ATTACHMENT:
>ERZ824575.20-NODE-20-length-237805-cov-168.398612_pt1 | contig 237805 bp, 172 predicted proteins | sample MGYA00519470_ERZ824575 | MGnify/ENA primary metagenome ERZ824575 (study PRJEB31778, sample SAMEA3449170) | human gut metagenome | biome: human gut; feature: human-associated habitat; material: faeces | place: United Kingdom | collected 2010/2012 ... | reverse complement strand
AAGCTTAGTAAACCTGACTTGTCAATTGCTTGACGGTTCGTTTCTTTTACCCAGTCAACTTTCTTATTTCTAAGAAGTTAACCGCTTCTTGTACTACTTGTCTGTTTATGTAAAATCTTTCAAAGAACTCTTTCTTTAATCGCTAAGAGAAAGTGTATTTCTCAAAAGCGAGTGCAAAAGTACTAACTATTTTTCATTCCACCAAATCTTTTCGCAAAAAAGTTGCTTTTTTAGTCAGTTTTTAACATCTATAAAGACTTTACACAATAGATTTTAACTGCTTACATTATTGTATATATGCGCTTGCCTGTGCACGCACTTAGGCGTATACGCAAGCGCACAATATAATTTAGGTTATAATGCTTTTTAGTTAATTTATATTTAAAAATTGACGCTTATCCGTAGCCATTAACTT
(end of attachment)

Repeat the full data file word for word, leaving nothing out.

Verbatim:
>ERZ824575.20-NODE-20-length-237805-cov-168.398612_pt1 | contig 237805 bp, 172 predicted proteins | sample MGYA00519470_ERZ824575 | MGnify/ENA primary metagenome ERZ824575 (study PRJEB31778, sample SAMEA3449170) | human gut metagenome | biome: human gut; feature: human-associated habitat; material: faeces | place: United Kingdom | collected 2010/2012 ... | reverse complement strand
AAGCTTAGTAAACCTGACTTGTCAATTGCTTGACGGTTCGTTTCTTTTACCCAGTCAACTTTCTTATTTCTAAGAAGTTAACCGCTTCTTGTACTACTTGTCTGTTTATGTAAAATCTTTCAAAGAACTCTTTCTTTAATCGCTAAGAGAAAGTGTATTTCTCAAAAGCGAGTGCAAAAGTACTAACTATTTTTCATTCCACCAAATCTTTTCGCAAAAAAGTTGCTTTTTTAGTCAGTTTTTAACATCTATAAAGACTTTACACAATAGATTTTAACTGCTTACATTATTGTATATATGCGCTTGCCTGTGCACGCACTTAGGCGTATACGCAAGCGCACAATATAATTTAGGTTATAATGCTTTTTAGTTAATTTATATTTAAAAATTGACGCTTATCCGTAGCCATTAACTT